Texas pension hearings make the case for maintaining public pensions

A Texas House committee recently wrapped up its hearing on design changes to the state’s public pensions. Expert testimony during the two-day hearing agreed that traditional defined benefit pension plans are the most cost-effective way to provide retirement security to public employees throughout the state, including teachers, state employees, and local government employees.

The hearings were held in response to demands by right wing special interest groups that Texas eliminate public pensions for public sector workers and replace them with 401(k)-type defined contribution savings plans.

“What we heard from all the experts was that traditional defined benefit plans are a much better deal for both public workers and taxpayers,” said Derrick Osobase, political director of the Texas State Employees Union. “The facts are on our side. Now we need to organize and mobilize like never before to get more state and university workers involved in the effort to educate lawmakers with the facts. These same lawmakers need to know that there is a well-organized constituency that will fight like hell to protect public pensions.”

One of the experts testifying at the hearing was Christopher Hanson, executive director of the Texas Pension Review Board, which oversees Texas’ public pension plans.

Hanson based much of his testimony on a report recently completed by the Pension Review Board entitled A Review of Defined Benefit, Defined Contribution, and Alternative Retirement Plans.

Committee Chair Rep. Vicki Truitt said that the report is an excellent source of information about pensions and possible alternatives.

One of the points made by Hanson was that converting to a defined contribution plan will not eliminate or reduce pension funds’ unfunded liability; in fact, doing so will increase unfunded liabilities.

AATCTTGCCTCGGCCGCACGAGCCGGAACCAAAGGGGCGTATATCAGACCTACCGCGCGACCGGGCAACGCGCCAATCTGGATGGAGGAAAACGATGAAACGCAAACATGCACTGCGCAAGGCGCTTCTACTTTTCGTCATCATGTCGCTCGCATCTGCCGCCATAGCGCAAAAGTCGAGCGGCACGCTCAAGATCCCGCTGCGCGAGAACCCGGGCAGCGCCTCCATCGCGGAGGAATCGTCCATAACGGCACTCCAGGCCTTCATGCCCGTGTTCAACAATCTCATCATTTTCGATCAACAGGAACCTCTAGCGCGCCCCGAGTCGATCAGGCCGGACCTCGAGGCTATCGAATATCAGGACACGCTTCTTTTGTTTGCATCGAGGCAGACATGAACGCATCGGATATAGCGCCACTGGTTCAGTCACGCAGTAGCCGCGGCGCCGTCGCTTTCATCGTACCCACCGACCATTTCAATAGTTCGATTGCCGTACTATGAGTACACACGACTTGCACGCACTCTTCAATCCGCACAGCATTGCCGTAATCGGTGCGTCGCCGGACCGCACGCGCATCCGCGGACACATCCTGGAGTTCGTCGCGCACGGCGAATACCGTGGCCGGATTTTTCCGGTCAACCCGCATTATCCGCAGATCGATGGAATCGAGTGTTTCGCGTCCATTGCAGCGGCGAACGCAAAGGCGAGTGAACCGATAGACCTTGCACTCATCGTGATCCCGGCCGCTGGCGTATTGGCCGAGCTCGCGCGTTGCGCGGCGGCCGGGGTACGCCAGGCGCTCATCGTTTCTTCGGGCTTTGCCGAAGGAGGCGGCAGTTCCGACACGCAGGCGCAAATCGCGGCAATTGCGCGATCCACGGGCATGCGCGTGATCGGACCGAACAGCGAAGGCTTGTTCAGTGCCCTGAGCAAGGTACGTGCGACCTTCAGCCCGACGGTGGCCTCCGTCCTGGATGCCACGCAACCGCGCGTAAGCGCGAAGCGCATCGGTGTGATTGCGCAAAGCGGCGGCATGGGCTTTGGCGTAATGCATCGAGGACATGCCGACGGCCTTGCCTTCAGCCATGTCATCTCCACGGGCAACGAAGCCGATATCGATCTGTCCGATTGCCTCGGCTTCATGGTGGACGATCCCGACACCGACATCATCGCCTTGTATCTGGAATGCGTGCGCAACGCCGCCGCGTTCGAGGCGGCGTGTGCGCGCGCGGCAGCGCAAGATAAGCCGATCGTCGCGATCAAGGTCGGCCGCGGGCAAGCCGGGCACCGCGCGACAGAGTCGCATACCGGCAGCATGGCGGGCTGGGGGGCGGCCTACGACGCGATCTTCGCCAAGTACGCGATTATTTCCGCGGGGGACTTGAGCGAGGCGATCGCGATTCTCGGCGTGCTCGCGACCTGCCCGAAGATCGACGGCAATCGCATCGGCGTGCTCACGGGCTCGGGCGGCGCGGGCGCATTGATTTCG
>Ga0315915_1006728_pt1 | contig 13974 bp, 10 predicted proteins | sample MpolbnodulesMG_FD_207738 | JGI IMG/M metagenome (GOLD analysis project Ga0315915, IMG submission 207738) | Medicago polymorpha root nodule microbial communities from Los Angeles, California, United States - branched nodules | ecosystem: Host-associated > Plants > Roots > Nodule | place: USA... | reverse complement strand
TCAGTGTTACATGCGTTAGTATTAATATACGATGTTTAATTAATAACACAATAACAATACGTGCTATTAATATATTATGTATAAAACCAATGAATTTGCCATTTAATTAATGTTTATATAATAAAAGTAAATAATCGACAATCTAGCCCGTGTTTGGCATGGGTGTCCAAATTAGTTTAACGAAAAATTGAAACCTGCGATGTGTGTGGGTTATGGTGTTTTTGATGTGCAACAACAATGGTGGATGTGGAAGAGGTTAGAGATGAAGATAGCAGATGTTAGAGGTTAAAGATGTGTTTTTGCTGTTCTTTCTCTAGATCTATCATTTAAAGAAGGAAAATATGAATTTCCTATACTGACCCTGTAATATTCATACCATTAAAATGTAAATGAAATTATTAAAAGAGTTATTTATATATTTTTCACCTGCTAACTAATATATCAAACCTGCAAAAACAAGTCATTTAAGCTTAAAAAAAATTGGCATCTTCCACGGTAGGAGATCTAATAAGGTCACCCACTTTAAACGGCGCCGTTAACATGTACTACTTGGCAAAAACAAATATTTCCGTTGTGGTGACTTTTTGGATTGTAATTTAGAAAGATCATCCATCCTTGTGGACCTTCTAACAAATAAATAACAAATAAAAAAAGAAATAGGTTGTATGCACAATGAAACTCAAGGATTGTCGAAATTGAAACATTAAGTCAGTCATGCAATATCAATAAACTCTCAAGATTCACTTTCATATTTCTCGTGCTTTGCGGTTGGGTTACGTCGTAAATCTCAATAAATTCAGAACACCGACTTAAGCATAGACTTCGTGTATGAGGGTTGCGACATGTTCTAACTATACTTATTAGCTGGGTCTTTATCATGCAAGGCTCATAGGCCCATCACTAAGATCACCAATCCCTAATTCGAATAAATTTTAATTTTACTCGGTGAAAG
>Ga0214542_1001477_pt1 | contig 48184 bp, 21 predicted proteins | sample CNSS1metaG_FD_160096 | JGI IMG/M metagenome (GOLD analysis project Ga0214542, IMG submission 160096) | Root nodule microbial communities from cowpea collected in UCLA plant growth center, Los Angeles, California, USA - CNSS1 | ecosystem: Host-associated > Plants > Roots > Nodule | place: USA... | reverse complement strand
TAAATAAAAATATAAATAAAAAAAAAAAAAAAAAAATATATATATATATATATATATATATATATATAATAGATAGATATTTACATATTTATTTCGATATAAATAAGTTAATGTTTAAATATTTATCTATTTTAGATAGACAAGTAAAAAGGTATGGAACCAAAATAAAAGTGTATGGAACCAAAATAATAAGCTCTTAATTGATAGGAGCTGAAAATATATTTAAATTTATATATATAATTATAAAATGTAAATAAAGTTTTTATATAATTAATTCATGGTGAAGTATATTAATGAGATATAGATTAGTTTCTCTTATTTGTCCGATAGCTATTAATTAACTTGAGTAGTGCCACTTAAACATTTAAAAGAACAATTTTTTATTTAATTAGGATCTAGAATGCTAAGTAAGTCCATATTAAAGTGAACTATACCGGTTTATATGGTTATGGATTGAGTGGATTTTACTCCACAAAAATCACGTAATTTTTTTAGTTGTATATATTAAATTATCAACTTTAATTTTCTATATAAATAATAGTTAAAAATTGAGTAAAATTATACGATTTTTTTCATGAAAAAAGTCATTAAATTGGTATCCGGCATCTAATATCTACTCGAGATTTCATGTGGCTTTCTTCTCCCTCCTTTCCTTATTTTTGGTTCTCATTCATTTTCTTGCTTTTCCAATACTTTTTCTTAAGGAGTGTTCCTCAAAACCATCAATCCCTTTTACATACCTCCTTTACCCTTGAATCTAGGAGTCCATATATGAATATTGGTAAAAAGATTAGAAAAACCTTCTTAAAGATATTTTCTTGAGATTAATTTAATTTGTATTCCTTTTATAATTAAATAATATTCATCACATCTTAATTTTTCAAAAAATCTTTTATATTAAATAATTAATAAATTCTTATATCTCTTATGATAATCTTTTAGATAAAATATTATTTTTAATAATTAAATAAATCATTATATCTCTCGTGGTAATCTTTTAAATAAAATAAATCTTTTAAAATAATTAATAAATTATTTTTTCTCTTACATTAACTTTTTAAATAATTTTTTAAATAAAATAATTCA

An unfunded liability is the difference between a pension fund’s assets and its liabilities estimated over a 31-year period. The unfunded liability for the Texas Teacher Retirement System (TRS) is $24 billion; for the state Employee Retirement System (ERS), it’s $5 billion. These are the state’s two biggest pension plans.

Prior to 2002, both funds had no unfunded liability, but legislators’ decision to reduce state pension contributions and two big stock market downturns created the unfunded liability.

Opponents of public pensions, such as Houston millionaire Bill King and the Texas Public Policy Foundation, seized on the unfunded liability to argue that Texas state and local governments could no longer afford to fund public pensions and must replace them with defined contribution plans.

Hanson, in his testimony, said that doing so would increase the unfunded liability and increase taxpayer risk. He pointed to the experience of Michigan, which closed its defined benefit plan to new hires in 1997.

At the time the pension plan was closed, Michigan’s funding ratio was 109 percent. In other words, it had 9 percent more assets than it needed to pay off its 31-year liability.

In 2011, the fund’s funded ratio had dropped to 72.6 percent, and the state’s contribution to the pension plan nearly doubled from $229.5 million in 1997 to $442.9 million in 2011. This deficit will continue to grow for some time.

Seth Hutchinson, Texas State Employees Union organizing coordinator, pointed out that reports by both TRS and ERS show that switching to defined contributions will either require more state retirement contributions or reduce benefits or, possibly, both.

“Reduced benefits will endanger the retirement security of both current and future retirees,” Hutchinson said.

Hutchinson said that the ERS and TRS defined benefit pension provide a modest benefit, on average $1,551 a month for state employees and about $1,900 a month for teachers, who for the most part do not receive Social Security. Neither of the plans has provided a cost-of-living increase since 2001.

The state could address ERS’ unfunded liability by a slightly increasing the state’s contribution. “Currently, the state contribution to the ERS retirement plan is less than one-half of 1 percent of the state budget,” Hutchinson said. “Increasing the state’s contribution by $259 million would eliminate the unfunded liability. The increased funding would increase the budget share of ERS pension contributions to just 0.065 percent.

“Converting to defined contribution plan,” Hutchinson said. “Will not reduce or eliminate the unfunded liability, could cost taxpayers more money, and could result in reduced benefits. That’s a bad deal for retirees, employees, and taxpayers.”

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